Scotland politics

MSP claims fashion industry support for larger mannequins

Dennis Robertson and his daughter Caroline
Image caption Mr Robertson, whose daughter Caroline died from anorexia, said he was "greatly encouraged" by the support for his campaign to tackle eating disorders

An MSP whose daughter died from anorexia has claimed support from within the fashion industry for his call for shops to use larger-sized mannequins.

Dennis Robertson, whose daughter Caroline died in 2011, has been campaigning for more to be done to tackle eating disorders.

The SNP backbencher led a debate on the issue at Holyrood last week.

He said he had since been inundated with messages of support.

The MSP for Aberdeenshire West, who wants shops to adopt a "more realistic" reflection of customers than the usual size eight or 10 dummies, released a statement which included words of support for his campaign from within the fashion industry.

'Positive step'

Isla Rafferty, managing director of Superior Model Management in Glasgow, said: "I truly believe larger mannequins on the Scottish high street is a positive step in showing women that it is OK to be their natural size.

"Retailers need to cater for the whole of the population, not just one size, everyone is different."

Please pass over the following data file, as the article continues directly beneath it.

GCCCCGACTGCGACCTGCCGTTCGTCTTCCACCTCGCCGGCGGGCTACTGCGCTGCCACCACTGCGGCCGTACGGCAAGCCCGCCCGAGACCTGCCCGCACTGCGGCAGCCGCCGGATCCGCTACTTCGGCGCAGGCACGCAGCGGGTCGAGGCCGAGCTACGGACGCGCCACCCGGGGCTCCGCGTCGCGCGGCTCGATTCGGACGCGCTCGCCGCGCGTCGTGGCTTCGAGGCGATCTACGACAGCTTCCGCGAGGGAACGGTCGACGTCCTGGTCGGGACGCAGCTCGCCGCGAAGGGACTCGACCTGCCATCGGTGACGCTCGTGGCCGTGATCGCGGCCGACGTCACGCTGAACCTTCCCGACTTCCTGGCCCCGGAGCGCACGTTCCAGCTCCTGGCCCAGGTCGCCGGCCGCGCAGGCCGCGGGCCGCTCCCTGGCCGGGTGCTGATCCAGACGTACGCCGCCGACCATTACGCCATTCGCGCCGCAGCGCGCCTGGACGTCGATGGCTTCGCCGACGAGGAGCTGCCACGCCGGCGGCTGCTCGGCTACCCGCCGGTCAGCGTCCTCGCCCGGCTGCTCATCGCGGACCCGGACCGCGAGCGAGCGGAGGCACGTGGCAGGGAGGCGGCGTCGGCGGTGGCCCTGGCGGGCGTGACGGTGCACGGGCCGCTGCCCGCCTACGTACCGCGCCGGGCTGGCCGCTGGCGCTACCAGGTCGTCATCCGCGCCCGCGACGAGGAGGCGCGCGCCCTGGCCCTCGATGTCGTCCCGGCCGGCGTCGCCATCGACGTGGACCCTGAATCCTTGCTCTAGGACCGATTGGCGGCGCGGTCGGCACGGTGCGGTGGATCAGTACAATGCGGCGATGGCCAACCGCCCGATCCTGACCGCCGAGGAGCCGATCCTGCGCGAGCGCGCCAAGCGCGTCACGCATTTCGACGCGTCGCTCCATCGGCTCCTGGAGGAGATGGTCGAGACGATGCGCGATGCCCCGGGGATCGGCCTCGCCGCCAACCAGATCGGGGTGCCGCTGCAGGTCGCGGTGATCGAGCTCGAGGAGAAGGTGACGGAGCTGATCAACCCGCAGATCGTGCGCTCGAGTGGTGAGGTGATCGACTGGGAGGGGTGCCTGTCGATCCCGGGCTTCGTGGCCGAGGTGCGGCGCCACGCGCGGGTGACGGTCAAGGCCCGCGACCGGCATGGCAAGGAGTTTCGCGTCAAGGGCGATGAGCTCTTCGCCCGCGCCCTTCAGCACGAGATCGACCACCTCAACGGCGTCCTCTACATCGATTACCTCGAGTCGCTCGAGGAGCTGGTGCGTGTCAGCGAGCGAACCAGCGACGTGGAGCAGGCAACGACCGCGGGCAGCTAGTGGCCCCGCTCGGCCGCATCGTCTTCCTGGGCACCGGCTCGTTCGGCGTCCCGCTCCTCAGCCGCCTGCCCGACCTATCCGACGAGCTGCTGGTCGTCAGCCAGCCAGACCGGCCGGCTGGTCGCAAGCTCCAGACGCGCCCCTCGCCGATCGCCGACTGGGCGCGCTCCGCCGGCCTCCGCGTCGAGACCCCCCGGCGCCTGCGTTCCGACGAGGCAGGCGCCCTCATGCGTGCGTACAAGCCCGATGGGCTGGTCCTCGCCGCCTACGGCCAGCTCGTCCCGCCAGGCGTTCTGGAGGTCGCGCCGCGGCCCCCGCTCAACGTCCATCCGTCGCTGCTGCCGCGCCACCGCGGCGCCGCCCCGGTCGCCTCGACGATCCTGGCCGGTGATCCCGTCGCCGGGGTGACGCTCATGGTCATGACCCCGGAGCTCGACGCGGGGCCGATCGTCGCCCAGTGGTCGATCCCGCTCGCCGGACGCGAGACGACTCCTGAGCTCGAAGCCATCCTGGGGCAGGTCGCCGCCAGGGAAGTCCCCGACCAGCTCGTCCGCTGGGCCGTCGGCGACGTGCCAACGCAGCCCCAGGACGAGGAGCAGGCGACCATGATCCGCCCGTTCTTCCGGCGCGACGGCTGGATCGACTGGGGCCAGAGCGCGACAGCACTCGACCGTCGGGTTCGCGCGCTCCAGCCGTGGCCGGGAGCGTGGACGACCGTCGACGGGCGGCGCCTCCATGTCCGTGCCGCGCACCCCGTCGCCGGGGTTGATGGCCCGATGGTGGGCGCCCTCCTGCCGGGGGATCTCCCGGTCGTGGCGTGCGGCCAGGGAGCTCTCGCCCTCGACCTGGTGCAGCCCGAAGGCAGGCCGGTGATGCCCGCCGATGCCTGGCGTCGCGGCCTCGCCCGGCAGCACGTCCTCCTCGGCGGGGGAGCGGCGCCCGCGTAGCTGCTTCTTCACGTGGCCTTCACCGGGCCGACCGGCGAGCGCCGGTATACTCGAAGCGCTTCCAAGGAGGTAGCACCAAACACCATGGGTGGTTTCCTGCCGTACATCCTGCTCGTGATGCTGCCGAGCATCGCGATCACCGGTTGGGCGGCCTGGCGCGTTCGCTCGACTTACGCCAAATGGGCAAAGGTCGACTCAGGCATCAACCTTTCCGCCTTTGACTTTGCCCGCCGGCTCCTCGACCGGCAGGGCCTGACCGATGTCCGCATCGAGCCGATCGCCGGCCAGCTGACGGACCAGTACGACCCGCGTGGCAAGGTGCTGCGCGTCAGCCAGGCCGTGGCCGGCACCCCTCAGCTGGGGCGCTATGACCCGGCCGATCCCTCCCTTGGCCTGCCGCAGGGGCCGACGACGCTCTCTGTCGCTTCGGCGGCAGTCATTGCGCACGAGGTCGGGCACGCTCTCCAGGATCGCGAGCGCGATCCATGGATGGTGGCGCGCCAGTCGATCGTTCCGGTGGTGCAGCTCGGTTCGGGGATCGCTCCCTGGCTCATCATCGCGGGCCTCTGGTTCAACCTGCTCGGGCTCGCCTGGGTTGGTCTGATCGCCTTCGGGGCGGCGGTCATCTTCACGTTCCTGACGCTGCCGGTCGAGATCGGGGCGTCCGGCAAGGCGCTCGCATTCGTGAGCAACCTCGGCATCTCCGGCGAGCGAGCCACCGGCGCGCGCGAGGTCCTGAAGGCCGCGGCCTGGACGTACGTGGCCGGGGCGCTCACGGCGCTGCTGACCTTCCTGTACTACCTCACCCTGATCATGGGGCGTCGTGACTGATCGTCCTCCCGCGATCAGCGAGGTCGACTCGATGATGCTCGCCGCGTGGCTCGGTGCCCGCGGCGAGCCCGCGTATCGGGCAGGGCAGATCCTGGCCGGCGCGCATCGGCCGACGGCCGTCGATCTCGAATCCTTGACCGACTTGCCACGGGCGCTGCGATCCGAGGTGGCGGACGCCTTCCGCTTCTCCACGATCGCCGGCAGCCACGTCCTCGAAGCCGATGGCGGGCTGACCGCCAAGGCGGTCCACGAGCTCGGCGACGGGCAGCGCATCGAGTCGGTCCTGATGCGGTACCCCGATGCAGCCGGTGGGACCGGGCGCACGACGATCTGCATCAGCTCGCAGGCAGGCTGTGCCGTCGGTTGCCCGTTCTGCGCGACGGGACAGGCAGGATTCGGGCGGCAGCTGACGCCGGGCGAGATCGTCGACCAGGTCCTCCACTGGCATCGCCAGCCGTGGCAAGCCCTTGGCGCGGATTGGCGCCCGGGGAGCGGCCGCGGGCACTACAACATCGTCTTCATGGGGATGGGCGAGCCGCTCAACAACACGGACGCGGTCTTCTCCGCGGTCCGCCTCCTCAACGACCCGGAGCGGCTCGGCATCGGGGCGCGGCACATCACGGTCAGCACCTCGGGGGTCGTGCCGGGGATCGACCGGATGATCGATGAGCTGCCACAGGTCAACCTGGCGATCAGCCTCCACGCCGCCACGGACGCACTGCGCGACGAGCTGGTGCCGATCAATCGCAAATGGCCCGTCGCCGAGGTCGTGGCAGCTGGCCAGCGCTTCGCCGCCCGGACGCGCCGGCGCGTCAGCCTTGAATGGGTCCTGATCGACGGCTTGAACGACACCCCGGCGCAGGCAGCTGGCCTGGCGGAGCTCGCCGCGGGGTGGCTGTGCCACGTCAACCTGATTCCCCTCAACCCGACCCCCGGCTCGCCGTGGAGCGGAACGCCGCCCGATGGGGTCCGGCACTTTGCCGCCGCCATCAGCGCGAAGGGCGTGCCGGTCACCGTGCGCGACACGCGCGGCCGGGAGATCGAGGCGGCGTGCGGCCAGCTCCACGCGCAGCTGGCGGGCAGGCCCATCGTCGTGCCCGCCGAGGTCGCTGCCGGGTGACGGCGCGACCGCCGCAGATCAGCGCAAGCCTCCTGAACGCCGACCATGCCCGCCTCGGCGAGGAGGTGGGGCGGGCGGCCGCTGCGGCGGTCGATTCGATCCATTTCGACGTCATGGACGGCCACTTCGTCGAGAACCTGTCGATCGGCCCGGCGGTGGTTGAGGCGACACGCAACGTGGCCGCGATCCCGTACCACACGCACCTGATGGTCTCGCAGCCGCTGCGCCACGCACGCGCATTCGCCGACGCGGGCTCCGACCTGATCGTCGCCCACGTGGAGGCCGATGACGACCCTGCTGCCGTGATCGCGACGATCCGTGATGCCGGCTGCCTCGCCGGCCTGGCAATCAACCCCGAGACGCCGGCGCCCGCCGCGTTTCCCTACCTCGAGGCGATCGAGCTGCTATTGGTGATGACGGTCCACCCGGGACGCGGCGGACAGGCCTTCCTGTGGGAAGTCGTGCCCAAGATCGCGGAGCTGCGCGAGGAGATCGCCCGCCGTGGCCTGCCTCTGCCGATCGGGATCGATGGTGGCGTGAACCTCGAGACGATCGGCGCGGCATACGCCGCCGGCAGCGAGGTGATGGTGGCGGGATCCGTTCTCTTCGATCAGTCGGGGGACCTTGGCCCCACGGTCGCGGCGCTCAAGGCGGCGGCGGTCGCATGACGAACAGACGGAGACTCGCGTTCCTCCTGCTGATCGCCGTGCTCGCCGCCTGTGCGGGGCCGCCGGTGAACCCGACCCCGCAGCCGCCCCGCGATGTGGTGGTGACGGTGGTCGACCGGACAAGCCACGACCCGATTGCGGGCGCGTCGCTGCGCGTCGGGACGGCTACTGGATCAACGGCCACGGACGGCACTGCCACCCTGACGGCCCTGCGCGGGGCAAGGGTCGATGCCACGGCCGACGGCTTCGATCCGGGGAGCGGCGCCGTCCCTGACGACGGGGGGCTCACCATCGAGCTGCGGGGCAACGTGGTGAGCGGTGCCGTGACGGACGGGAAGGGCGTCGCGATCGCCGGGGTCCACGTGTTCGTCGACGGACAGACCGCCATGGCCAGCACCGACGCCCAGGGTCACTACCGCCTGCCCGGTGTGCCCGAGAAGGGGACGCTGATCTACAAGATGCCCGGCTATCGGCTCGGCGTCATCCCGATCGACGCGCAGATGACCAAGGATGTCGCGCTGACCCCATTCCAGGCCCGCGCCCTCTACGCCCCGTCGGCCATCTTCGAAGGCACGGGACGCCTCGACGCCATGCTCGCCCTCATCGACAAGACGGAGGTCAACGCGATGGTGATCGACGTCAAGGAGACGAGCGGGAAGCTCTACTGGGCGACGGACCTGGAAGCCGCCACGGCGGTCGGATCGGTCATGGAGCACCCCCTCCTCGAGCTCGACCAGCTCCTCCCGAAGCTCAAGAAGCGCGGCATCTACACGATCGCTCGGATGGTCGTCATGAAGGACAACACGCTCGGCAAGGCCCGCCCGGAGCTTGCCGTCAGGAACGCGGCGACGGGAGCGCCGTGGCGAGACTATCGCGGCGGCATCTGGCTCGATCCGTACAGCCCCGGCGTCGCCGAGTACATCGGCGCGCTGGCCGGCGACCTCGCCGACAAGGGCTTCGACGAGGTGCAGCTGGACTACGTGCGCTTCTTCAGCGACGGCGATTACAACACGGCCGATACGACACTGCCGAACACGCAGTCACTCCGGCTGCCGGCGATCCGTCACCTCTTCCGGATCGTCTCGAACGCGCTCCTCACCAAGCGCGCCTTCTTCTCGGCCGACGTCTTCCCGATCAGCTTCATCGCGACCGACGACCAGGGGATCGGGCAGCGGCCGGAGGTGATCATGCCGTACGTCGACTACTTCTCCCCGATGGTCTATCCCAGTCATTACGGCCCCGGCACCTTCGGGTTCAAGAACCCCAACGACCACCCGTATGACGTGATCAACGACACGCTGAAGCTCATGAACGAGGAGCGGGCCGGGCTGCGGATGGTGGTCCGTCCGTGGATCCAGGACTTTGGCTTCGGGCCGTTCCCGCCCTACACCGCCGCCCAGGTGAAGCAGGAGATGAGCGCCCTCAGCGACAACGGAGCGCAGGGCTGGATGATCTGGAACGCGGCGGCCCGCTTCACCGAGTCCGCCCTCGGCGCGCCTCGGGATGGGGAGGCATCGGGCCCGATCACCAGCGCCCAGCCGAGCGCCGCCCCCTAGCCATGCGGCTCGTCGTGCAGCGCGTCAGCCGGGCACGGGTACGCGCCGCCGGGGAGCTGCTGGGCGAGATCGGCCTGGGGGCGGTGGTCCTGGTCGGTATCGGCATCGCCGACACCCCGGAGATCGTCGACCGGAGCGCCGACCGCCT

Also quoted was Mal Burkinshaw, programme director of fashion at Edinburgh College of Art, who said the college was working on "a live project directly with H&M on size diversity".

Debenhams has already pledged to use larger mannequins across its British stores.

In Mr Robertson's statement, Debenhams director Ed Watson confirmed: "We will be looking to increase the number of size 16 mannequins in Oxford Street and to start rolling them out to all 170 UK stores."

Mr Robertson said he was "greatly encouraged" by the show of support.

"This is only the start. More support will be gathered and change will come," he said.

"The next step I hope is for the Scottish Retail Consortium to give a definitive and clear message of support and issue their members with guidelines and advice on having a range of model sizes."

He added: "Nobody - least of all myself - is blaming the fashion industry for eating disorders.

"But ultra-thin models do not help the self-esteem of people with eating disorders at all.

"What I am calling for is for the fashion industry to become part of the solution and not part of the problem."

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